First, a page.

Most people’s exposure to hamsters consists of having a golden hamster as a pet – these are actually Syrian hamsters, and if handled from very young can become ridiculously tame. We had a ‘free-range’ hamster called Hammy (such imagination) and she was feisty enough to run up to our rabbit (Ben the Bun since you ask) and steal whole baby carrots from him while he looked on with an expression of disbelief. We also had a pair of Russian hamsters, who look adorable but are extremely bitey little things. Nowadays, I can’t help but feel sorry for small animals of all kinds in cages and hutches if they don’t have access to a bigger, more exciting space, and the freedom to live out their lives as they were meant to.

A rather adorable Syrian hamster (Photo By Harpoen – Own work, CC BY-SA 3.0,

But back to the hamsters of Vienna. The European hamster is the largest hamster in the world (though admittedly not all that big) and can grow to the hefty weight of one whole pound (that’s 460 grams for anyone metrically minded). The species can also live to eight years, and, as it can start breeding at 43 days, and has litters that number up to 15 young, you would think that the world would be overrun, in much the same way as it was with Tribbles in Star Trek. Alas, between the intensive farming, the light pollution (hamsters are nocturnal), climate change (the hamsters usually hibernate but the warmer temperatures are confusing them) and persecution. Honestly, who could persecute a hamster? We really are shocking sometimes.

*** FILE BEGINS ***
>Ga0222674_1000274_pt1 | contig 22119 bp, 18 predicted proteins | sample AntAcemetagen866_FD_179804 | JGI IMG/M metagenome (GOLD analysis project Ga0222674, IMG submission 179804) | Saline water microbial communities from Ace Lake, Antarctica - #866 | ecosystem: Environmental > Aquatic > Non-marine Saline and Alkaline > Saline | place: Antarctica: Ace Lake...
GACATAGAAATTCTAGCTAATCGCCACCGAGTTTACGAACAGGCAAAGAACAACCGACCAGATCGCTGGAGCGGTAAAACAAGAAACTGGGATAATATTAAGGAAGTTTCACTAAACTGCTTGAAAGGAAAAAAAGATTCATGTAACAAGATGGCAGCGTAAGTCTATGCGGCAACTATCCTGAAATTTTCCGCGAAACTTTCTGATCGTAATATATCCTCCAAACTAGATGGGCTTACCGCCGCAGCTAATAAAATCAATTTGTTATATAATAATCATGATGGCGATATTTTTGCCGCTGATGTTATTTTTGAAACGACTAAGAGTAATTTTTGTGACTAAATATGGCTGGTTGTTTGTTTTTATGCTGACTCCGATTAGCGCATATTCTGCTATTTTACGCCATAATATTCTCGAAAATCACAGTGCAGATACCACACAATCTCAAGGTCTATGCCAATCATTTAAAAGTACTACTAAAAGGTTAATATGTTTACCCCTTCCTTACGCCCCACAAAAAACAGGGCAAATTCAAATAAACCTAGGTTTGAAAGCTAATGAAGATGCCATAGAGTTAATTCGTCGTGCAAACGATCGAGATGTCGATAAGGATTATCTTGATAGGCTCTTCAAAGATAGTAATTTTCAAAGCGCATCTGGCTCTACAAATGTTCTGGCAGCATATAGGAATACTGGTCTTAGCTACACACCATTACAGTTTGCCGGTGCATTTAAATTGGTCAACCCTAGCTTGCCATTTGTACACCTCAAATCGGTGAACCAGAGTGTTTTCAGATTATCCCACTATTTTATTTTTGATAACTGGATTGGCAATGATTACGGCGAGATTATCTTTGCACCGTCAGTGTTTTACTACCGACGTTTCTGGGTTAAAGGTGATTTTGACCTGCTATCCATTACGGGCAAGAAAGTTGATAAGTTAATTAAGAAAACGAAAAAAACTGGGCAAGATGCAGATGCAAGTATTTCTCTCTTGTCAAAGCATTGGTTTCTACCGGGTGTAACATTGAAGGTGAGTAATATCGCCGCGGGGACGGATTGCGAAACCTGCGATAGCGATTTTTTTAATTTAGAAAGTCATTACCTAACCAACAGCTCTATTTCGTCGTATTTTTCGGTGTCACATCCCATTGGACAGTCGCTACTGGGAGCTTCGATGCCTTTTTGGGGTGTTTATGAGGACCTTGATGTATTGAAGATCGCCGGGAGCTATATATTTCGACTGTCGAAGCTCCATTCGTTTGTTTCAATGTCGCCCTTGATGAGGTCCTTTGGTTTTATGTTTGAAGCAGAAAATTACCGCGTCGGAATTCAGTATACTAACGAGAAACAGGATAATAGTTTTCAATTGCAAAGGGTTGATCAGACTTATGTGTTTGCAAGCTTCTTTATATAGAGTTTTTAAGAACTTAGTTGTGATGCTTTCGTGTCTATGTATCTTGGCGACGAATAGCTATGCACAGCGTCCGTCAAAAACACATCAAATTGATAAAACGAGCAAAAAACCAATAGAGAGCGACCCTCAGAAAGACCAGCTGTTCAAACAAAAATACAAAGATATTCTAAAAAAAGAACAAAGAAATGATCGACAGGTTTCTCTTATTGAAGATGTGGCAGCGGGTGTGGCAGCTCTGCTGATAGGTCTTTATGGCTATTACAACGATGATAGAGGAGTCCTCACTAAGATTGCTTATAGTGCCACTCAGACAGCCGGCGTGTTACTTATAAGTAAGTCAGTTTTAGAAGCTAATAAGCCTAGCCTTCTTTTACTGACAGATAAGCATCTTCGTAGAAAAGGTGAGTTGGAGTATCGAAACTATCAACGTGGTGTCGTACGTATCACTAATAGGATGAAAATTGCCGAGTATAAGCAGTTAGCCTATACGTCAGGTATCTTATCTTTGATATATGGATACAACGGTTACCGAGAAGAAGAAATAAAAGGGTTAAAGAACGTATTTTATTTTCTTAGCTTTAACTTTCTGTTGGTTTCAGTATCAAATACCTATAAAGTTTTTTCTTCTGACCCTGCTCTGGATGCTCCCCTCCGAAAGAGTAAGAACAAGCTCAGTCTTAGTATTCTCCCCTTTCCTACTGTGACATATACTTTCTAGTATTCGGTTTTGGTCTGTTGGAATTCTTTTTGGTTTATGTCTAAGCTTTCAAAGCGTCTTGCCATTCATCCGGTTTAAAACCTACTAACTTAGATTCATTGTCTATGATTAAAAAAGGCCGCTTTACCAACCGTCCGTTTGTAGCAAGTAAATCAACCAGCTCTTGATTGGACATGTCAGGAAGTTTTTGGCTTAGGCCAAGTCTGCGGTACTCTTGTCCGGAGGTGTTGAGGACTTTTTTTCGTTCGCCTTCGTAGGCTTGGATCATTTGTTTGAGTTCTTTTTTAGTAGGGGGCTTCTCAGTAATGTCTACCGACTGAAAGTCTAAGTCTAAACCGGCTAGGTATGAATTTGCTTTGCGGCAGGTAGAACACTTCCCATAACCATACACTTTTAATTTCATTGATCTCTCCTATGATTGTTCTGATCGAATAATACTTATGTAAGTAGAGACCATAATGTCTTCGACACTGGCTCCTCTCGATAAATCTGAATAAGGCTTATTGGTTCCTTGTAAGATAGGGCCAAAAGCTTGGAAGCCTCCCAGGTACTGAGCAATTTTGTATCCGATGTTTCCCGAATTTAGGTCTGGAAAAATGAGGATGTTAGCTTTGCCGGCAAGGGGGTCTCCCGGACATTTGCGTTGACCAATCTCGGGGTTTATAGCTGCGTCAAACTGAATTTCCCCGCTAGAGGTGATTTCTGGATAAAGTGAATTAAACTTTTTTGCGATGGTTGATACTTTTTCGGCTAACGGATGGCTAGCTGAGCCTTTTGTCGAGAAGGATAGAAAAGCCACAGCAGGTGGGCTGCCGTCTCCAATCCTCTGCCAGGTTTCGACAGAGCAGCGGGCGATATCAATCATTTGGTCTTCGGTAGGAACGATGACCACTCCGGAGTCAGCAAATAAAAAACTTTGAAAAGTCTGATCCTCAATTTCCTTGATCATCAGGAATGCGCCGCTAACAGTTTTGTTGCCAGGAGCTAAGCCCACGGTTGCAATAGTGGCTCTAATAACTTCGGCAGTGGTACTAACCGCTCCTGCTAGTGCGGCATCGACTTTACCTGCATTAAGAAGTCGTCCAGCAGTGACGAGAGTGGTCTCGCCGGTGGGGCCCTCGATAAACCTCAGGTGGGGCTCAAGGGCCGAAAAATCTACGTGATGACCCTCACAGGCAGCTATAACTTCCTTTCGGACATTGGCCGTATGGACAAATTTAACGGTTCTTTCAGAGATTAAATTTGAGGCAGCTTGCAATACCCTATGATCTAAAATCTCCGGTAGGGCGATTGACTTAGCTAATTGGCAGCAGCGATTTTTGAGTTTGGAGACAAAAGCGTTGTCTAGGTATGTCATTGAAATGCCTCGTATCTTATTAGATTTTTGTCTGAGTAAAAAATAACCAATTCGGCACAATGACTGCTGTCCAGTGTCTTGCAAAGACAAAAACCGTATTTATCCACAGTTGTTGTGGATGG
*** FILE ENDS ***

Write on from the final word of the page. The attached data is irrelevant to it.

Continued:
A European hamster with cheekpouches full of something tasty (Photo SgH Vienna, CC BY-SA 4.0 <;, via Wikimedia Commons)

One good thing is that although usually solitary, the European hamster breeds well in captivity – there are breeding programmes all over Europe which aim to release the hamster back into its native habitat, where suitable areas can be found. I note that in 2011, France was threatened with fines of up to 25m Euro by the Court of Justice of the European Union for failing to protect the animal because of their agricultural and urbanisation policies. By 2014 France had started a captive breeding programme which aims to release 500 hamsters into the countryside every year, in areas where the farmers are paid not to harvest their fields. Well, this sounds like a rare and most welcome tiny victory for rodents everywhere.

And just in case you fancy watching a pair of European hamsters having a tussle in a Viennese cemetery, have a look here.